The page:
Join RFC for a Community Conservation Paddle on May 17th from the Sundial Bridge to Anderson River Park.

There are various projects on the Sacramento along with many not-for-profit groups working on this watershed. If you are interested in taking further action, contact some of the various groups mentioned above for volunteer positions, river clean-ups and awareness.

The best thing you can do is become informed and educate your peers. These threats will not be resolved without a rise in awareness.

As always, leave no trace. Tread lightly, take only pictures, leave only ripples.

Information on this page was compiled from the Sacramento River Watershed Program webpage. To learn more you can visit their site at http://www.sacriver.org/

 March 20, 2014  No Responses »
Feb 242014
 

The wind was gusting and it was dumping buckets of rain. Ironic considering this unusually dry winter but nobody could really complain. Instead there was an excited buzz, something more than the usual coffee and pre-race jitters, and excitement that only a big storm can bring. Despite the cold and the wet everyone had ear-to-ear grins on their faces. What else would you expect from boaters?

CPP5

If anyone were to happen upon us out there they must have thought we were crazy. And I suppose we are. Since the Cow Patty Pageant, I’ve been trying to figure out a way to convey that crazy, to explain that itch, to pin down what draws us out, even on the most dismal days, to paddle.

Everyone is paddling for something, towards something, away from something, and sometimes those directions all converge into one place. If we are lucky we might find a group of paddlers like the one that met up on February 9 at the Estero Americano. This is a community willing to be out in any condition, a community that supports all types and levels of paddlers, and a community that will never fail to smile, no matter the storm. For many people, it is this community that keeps them coming back.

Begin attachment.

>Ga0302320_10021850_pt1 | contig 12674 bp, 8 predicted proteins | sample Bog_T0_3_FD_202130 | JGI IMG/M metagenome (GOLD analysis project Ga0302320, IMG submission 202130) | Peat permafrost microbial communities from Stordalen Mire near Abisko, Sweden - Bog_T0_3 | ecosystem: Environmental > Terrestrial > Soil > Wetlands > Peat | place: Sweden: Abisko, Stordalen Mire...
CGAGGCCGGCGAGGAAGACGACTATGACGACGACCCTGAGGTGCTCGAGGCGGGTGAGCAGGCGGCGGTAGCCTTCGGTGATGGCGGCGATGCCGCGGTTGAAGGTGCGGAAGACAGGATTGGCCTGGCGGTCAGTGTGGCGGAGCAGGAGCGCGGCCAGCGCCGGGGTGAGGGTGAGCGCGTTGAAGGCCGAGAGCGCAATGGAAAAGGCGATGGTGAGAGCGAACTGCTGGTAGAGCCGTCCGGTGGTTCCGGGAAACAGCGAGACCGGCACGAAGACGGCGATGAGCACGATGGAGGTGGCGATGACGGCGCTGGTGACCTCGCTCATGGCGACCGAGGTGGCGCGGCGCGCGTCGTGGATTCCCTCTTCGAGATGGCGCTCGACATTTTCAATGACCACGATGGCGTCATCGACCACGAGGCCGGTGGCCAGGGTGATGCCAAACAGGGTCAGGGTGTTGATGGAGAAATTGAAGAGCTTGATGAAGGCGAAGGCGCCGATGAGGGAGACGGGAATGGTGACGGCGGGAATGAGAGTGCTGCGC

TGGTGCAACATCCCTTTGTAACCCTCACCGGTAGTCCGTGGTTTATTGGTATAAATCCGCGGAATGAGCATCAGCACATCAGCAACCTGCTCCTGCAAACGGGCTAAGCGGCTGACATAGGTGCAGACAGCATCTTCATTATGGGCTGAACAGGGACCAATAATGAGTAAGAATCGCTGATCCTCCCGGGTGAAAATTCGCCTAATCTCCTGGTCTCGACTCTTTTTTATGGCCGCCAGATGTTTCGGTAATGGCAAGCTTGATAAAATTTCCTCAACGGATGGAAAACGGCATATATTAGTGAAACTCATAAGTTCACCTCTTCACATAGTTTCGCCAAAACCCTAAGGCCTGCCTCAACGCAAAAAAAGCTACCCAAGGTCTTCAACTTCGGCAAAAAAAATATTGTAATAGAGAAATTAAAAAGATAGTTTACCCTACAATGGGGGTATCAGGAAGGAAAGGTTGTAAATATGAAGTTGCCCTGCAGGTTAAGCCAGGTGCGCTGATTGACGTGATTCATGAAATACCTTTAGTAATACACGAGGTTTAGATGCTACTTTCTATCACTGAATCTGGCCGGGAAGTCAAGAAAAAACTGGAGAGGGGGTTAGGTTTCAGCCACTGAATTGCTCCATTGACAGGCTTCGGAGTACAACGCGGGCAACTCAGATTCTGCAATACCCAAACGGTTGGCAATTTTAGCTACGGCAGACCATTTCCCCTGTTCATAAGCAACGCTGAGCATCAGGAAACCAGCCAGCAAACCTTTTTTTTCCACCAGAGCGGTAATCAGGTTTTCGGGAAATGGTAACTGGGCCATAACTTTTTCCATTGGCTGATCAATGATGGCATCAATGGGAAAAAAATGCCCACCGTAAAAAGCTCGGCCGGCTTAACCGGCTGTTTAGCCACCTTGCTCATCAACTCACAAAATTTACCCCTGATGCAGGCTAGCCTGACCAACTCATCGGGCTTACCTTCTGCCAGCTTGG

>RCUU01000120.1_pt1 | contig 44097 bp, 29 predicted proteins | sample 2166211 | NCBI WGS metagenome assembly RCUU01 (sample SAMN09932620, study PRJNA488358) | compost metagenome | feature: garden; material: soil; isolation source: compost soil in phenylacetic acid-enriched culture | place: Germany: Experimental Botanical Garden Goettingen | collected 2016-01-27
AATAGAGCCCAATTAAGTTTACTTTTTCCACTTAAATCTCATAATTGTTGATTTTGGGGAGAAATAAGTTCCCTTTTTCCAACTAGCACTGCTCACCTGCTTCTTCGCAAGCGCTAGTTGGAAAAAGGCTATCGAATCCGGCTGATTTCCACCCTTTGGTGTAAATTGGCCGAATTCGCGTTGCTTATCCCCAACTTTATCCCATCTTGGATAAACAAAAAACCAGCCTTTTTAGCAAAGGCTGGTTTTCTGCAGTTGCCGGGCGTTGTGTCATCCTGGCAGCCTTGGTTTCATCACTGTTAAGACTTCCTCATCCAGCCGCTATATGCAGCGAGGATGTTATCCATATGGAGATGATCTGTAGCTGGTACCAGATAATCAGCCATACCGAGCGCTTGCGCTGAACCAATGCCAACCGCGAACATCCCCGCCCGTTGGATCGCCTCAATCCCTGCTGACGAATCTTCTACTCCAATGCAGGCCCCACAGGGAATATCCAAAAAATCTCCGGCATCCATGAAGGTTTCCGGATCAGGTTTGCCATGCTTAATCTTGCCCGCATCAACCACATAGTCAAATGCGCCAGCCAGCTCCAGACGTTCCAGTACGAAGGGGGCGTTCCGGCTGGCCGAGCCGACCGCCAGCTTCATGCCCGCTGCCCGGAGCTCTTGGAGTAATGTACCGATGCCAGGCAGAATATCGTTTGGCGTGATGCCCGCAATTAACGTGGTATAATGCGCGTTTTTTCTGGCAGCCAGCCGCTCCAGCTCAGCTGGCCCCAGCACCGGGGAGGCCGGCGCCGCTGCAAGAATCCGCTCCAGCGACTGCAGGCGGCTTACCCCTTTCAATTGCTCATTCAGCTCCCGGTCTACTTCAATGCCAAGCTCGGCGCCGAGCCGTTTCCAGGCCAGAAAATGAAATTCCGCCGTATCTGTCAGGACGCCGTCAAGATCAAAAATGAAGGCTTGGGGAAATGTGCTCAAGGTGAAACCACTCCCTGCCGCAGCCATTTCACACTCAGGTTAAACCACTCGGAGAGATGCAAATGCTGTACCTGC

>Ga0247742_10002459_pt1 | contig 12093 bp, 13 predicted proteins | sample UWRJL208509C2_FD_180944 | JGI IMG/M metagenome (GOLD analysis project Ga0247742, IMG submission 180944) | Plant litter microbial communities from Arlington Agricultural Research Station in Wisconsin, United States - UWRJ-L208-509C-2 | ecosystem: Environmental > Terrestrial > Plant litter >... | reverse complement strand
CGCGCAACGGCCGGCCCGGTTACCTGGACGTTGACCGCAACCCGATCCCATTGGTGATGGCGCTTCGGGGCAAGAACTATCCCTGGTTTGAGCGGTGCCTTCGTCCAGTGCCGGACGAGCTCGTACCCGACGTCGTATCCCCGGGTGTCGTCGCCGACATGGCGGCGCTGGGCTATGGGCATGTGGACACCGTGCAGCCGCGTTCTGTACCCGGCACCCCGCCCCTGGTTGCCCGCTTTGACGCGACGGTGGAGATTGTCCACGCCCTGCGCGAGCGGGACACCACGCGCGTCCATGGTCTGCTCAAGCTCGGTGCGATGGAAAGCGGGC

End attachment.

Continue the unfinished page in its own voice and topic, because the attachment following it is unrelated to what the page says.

As per usual, the Cow Patty Pageant brings together the best of the boating community.  After the fact is when you really learn how hardcore everyone is. Winds were reported gusting to 25 mph, in the afternoon the area received emergency evacuation notices, SUPers raced in rain slicks, and 11-year old Jasper humbled us all with his incredible performance and unshakable smile. 39 racers participated, not to mention all of the amazing volunteers who braved the storm to make the race run as smoothly as possible.

CPP4

I hope you now are all sitting there, basking in the glory of the 22nd annual Cow Patty Pageant, or kicking yourselves for staying inside due to the weather. To rub it in a bit further, I will not fail to mention the amazing costumes, the Fishing Pond of Mystery, a delicious dinner and some outstanding raffle prizes including donations from Epic Kayaks, Huki, PaddleMe Sportswear, Adventure Medical, and Sea to Summit.

 This was simply the start of some great events RFC has in store for this season. Stay tuned for clinics, river clean ups and more races!  And while it’s fresh on your mind, let us know what keeps you paddling.

 The RFC Team

 February 24, 2014  No Responses »
Jan 192014
 
by Kiki Wykstra
January 10th was not a typical January morning.  It was about 20 degrees warmer than it should have been, but nobody was complaining. After all, for winter rafting you take all the sunshine you can get.  Then there was the company. It was like the river moffia. Car after car pulled up to Hammon Grove Park adorned with a variety of bumper stickers, some of which touted support for Rivers For Change (RFC) and South Yuba River Citizens League (SYRCL), our partner in this whole affair. More notable however, were the boats.  Canoes, kayaks, even a few rafts colored the parking lot. People mulled about making introductions and smiling at old friends, talking about their favorites for the upcoming film festival. RFC co-founder John Dye was plopped in the center of the parking lot with a folder full of waivers, a thermos of coffee and an easy smile.  People and rivers, a perfect example of our grass-roots, home-grown organization.